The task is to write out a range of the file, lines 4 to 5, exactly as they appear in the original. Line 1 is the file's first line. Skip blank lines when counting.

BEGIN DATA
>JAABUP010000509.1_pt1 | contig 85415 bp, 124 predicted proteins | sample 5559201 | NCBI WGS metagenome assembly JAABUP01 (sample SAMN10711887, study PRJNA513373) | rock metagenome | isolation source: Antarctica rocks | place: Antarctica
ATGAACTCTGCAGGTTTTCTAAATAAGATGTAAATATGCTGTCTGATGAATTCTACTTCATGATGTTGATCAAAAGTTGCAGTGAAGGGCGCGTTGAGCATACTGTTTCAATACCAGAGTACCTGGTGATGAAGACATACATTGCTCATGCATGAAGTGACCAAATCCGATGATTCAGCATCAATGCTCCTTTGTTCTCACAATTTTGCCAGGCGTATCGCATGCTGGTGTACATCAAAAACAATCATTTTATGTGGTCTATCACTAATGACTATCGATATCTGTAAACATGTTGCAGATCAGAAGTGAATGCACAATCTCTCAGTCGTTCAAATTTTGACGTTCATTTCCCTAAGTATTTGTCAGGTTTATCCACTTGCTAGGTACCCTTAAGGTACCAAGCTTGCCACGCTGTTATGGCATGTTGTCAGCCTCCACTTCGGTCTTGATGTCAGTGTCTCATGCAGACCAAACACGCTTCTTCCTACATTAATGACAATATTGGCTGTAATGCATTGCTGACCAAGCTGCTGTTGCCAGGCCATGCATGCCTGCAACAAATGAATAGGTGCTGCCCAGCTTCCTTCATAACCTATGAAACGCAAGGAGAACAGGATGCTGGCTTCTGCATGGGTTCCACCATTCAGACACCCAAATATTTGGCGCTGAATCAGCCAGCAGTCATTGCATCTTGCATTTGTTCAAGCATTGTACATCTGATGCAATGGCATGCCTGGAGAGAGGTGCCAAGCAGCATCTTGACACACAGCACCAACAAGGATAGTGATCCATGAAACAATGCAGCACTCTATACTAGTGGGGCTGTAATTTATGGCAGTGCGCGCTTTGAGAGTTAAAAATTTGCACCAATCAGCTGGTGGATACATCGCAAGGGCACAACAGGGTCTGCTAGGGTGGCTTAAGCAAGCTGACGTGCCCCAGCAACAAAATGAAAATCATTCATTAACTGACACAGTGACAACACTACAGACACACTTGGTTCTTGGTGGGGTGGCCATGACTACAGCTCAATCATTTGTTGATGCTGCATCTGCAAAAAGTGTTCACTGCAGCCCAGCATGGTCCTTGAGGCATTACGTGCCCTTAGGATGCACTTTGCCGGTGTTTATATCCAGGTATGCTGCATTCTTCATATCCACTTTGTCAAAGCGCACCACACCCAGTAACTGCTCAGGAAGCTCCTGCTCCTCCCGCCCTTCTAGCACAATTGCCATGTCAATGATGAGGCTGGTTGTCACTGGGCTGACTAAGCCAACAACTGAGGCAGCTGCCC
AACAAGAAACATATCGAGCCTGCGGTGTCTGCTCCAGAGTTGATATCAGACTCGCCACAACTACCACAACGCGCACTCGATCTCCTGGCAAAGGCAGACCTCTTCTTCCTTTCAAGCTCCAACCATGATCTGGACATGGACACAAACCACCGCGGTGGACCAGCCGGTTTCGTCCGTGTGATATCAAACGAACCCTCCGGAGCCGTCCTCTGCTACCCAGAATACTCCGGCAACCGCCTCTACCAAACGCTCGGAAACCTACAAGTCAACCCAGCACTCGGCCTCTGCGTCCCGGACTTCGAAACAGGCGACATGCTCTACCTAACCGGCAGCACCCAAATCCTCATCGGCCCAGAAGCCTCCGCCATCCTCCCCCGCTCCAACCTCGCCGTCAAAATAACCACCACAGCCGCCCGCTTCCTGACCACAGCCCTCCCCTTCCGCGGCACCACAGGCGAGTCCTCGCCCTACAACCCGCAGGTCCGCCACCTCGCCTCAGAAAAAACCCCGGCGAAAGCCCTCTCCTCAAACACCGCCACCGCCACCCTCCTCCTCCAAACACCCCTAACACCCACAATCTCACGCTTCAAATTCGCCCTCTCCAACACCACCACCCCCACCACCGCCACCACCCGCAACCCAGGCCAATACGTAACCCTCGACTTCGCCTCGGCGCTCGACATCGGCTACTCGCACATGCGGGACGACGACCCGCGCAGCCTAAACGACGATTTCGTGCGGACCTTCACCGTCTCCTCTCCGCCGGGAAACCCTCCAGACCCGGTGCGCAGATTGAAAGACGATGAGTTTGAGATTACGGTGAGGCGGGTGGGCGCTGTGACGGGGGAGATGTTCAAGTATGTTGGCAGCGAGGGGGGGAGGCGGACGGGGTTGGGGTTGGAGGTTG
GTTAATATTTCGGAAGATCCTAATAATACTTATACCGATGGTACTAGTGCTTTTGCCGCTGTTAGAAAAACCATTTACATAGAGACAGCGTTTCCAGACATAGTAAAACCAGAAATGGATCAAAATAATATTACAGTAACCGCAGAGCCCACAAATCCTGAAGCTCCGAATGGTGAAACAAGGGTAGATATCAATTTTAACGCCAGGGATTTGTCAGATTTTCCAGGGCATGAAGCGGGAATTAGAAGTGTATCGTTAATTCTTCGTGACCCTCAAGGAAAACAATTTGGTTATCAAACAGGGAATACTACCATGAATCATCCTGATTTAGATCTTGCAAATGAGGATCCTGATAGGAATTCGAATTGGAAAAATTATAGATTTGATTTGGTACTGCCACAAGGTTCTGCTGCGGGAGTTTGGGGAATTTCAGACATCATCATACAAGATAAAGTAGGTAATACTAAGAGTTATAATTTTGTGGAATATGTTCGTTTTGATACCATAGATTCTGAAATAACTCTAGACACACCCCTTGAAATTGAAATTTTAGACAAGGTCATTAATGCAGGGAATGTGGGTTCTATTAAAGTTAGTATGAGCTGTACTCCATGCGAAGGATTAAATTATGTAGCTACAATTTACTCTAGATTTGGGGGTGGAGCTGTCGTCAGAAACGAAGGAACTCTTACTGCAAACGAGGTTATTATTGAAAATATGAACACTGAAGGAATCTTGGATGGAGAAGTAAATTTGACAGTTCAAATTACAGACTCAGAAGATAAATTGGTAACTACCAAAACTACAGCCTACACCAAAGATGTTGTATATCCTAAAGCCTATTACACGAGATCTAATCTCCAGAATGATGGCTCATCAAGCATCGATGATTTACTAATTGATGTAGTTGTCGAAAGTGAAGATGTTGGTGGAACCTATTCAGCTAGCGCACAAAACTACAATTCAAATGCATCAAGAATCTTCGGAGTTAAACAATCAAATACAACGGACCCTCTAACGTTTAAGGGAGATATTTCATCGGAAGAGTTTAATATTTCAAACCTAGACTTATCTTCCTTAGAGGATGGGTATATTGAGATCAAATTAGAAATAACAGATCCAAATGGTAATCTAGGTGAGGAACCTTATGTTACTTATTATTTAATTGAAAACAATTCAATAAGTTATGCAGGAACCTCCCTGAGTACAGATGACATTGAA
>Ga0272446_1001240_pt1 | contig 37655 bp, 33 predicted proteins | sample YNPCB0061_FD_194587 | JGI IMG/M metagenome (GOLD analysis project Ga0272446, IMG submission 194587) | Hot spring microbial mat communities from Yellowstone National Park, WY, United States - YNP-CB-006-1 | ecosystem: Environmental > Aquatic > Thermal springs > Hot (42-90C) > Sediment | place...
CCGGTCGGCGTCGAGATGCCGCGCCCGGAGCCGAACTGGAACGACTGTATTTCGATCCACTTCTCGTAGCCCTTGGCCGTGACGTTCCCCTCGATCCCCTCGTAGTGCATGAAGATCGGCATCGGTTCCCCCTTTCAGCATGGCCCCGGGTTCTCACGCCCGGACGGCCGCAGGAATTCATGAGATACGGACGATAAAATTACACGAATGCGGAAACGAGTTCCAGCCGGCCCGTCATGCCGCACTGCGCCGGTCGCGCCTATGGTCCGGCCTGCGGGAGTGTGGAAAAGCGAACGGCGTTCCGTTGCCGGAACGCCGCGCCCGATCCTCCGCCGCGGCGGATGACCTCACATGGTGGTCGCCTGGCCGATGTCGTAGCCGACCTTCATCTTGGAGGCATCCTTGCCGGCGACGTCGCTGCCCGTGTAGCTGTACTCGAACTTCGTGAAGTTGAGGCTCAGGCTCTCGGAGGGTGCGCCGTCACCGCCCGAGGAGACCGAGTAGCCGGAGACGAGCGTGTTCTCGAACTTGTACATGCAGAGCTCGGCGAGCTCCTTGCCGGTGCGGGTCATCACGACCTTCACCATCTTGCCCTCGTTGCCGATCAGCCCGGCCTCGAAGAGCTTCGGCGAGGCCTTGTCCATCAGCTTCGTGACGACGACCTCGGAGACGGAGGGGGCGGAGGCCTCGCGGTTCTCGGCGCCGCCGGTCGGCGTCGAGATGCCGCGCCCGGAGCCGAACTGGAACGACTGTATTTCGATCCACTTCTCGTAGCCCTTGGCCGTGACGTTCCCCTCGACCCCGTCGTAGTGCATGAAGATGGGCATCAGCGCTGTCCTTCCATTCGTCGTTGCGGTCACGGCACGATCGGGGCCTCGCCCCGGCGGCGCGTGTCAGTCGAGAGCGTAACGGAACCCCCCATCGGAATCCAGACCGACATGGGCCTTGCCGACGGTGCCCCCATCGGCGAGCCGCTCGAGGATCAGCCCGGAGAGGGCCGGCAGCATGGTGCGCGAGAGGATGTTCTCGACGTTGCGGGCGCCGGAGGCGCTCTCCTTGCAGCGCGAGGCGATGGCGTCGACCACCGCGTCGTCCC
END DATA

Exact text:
GTTAATATTTCGGAAGATCCTAATAATACTTATACCGATGGTACTAGTGCTTTTGCCGCTGTTAGAAAAACCATTTACATAGAGACAGCGTTTCCAGACATAGTAAAACCAGAAATGGATCAAAATAATATTACAGTAACCGCAGAGCCCACAAATCCTGAAGCTCCGAATGGTGAAACAAGGGTAGATATCAATTTTAACGCCAGGGATTTGTCAGATTTTCCAGGGCATGAAGCGGGAATTAGAAGTGTATCGTTAATTCTTCGTGACCCTCAAGGAAAACAATTTGGTTATCAAACAGGGAATACTACCATGAATCATCCTGATTTAGATCTTGCAAATGAGGATCCTGATAGGAATTCGAATTGGAAAAATTATAGATTTGATTTGGTACTGCCACAAGGTTCTGCTGCGGGAGTTTGGGGAATTTCAGACATCATCATACAAGATAAAGTAGGTAATACTAAGAGTTATAATTTTGTGGAATATGTTCGTTTTGATACCATAGATTCTGAAATAACTCTAGACACACCCCTTGAAATTGAAATTTTAGACAAGGTCATTAATGCAGGGAATGTGGGTTCTATTAAAGTTAGTATGAGCTGTACTCCATGCGAAGGATTAAATTATGTAGCTACAATTTACTCTAGATTTGGGGGTGGAGCTGTCGTCAGAAACGAAGGAACTCTTACTGCAAACGAGGTTATTATTGAAAATATGAACACTGAAGGAATCTTGGATGGAGAAGTAAATTTGACAGTTCAAATTACAGACTCAGAAGATAAATTGGTAACTACCAAAACTACAGCCTACACCAAAGATGTTGTATATCCTAAAGCCTATTACACGAGATCTAATCTCCAGAATGATGGCTCATCAAGCATCGATGATTTACTAATTGATGTAGTTGTCGAAAGTGAAGATGTTGGTGGAACCTATTCAGCTAGCGCACAAAACTACAATTCAAATGCATCAAGAATCTTCGGAGTTAAACAATCAAATACAACGGACCCTCTAACGTTTAAGGGAGATATTTCATCGGAAGAGTTTAATATTTCAAACCTAGACTTATCTTCCTTAGAGGATGGGTATATTGAGATCAAATTAGAAATAACAGATCCAAATGGTAATCTAGGTGAGGAACCTTATGTTACTTATTATTTAATTGAAAACAATTCAATAAGTTATGCAGGAACCTCCCTGAGTACAGATGACATTGAA
>Ga0272446_1001240_pt1 | contig 37655 bp, 33 predicted proteins | sample YNPCB0061_FD_194587 | JGI IMG/M metagenome (GOLD analysis project Ga0272446, IMG submission 194587) | Hot spring microbial mat communities from Yellowstone National Park, WY, United States - YNP-CB-006-1 | ecosystem: Environmental > Aquatic > Thermal springs > Hot (42-90C) > Sediment | place...